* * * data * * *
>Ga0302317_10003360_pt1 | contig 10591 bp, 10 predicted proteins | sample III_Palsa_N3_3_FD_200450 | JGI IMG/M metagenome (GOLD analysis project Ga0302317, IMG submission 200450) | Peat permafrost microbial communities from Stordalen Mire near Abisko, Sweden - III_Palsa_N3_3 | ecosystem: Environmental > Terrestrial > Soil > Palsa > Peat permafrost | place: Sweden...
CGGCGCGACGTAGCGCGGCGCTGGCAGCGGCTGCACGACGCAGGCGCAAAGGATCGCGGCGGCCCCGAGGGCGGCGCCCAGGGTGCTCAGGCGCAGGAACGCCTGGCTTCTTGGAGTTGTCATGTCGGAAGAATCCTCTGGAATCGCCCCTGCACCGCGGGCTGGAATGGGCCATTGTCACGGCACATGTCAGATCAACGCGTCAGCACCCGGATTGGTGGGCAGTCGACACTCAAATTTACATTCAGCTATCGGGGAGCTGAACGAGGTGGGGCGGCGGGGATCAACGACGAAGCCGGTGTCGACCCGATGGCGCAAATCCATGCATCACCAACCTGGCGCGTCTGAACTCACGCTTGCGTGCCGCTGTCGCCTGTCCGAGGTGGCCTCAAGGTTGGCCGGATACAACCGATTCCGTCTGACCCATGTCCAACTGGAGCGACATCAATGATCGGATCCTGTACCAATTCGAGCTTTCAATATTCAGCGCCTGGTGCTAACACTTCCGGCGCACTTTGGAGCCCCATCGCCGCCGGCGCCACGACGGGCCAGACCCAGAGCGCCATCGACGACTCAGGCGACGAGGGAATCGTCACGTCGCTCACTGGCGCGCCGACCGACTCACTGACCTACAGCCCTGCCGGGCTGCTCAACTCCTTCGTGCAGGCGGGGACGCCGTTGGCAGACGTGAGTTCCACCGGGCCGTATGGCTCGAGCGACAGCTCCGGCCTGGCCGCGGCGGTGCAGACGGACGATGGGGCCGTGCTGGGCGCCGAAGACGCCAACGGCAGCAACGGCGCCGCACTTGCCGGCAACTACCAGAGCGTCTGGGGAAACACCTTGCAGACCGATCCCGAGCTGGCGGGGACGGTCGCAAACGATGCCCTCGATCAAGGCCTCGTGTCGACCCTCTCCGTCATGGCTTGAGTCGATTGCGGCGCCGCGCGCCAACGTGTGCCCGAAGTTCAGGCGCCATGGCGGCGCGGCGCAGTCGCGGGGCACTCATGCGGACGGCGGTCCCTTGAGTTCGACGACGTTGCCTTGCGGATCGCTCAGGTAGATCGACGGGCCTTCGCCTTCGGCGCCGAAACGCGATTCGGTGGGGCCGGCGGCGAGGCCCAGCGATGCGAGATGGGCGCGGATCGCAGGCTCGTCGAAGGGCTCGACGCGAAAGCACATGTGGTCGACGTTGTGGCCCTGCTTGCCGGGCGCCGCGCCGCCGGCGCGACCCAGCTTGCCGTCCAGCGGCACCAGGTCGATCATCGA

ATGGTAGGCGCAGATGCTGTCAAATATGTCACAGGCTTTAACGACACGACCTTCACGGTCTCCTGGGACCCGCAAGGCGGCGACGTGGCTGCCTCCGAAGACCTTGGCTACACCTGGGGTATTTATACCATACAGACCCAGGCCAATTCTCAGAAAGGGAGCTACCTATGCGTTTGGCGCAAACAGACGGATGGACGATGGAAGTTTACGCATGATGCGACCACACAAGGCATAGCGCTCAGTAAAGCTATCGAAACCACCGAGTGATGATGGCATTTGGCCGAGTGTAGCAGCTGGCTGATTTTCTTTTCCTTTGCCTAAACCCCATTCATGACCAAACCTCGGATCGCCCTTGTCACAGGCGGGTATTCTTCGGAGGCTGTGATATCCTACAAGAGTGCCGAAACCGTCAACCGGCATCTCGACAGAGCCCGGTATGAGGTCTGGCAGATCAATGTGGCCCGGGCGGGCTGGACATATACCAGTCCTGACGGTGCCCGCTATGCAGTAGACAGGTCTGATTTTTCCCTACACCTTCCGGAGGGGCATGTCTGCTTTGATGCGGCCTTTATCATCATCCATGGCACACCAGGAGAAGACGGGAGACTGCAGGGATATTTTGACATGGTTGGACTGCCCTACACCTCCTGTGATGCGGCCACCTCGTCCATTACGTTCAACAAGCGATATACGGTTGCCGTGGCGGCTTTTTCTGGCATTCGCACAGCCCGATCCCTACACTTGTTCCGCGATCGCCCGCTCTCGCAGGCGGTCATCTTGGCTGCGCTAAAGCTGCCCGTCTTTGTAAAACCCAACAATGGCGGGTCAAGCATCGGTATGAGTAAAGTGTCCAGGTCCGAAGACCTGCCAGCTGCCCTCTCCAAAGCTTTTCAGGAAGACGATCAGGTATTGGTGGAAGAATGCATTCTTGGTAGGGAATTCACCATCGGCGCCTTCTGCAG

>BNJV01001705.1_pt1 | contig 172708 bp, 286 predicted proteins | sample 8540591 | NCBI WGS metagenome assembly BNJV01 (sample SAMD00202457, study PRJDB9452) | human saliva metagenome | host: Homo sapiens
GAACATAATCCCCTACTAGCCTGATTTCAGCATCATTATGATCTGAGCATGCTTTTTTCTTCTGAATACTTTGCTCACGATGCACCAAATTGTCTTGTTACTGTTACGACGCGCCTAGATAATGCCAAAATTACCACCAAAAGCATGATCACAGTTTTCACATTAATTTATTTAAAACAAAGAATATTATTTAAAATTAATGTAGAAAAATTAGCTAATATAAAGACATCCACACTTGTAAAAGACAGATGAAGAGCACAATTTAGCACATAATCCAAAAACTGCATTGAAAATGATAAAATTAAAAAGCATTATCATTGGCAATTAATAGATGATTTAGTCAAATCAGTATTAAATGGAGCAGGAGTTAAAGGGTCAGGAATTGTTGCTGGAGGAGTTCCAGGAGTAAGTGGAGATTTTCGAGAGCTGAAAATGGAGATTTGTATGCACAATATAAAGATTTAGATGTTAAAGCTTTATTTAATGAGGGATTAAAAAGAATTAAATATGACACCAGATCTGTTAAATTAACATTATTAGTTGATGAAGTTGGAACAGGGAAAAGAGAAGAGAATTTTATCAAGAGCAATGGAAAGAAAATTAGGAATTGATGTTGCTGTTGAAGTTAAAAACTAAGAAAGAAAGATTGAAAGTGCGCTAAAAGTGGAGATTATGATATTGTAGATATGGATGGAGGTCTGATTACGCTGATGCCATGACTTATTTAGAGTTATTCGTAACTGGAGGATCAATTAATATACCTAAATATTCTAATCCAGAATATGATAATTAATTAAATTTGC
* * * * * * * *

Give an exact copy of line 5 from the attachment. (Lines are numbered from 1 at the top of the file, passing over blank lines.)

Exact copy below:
GAACATAATCCCCTACTAGCCTGATTTCAGCATCATTATGATCTGAGCATGCTTTTTTCTTCTGAATACTTTGCTCACGATGCACCAAATTGTCTTGTTACTGTTACGACGCGCCTAGATAATGCCAAAATTACCACCAAAAGCATGATCACAGTTTTCACATTAATTTATTTAAAACAAAGAATATTATTTAAAATTAATGTAGAAAAATTAGCTAATATAAAGACATCCACACTTGTAAAAGACAGATGAAGAGCACAATTTAGCACATAATCCAAAAACTGCATTGAAAATGATAAAATTAAAAAGCATTATCATTGGCAATTAATAGATGATTTAGTCAAATCAGTATTAAATGGAGCAGGAGTTAAAGGGTCAGGAATTGTTGCTGGAGGAGTTCCAGGAGTAAGTGGAGATTTTCGAGAGCTGAAAATGGAGATTTGTATGCACAATATAAAGATTTAGATGTTAAAGCTTTATTTAATGAGGGATTAAAAAGAATTAAATATGACACCAGATCTGTTAAATTAACATTATTAGTTGATGAAGTTGGAACAGGGAAAAGAGAAGAGAATTTTATCAAGAGCAATGGAAAGAAAATTAGGAATTGATGTTGCTGTTGAAGTTAAAAACTAAGAAAGAAAGATTGAAAGTGCGCTAAAAGTGGAGATTATGATATTGTAGATATGGATGGAGGTCTGATTACGCTGATGCCATGACTTATTTAGAGTTATTCGTAACTGGAGGATCAATTAATATACCTAAATATTCTAATCCAGAATATGATAATTAATTAAATTTGC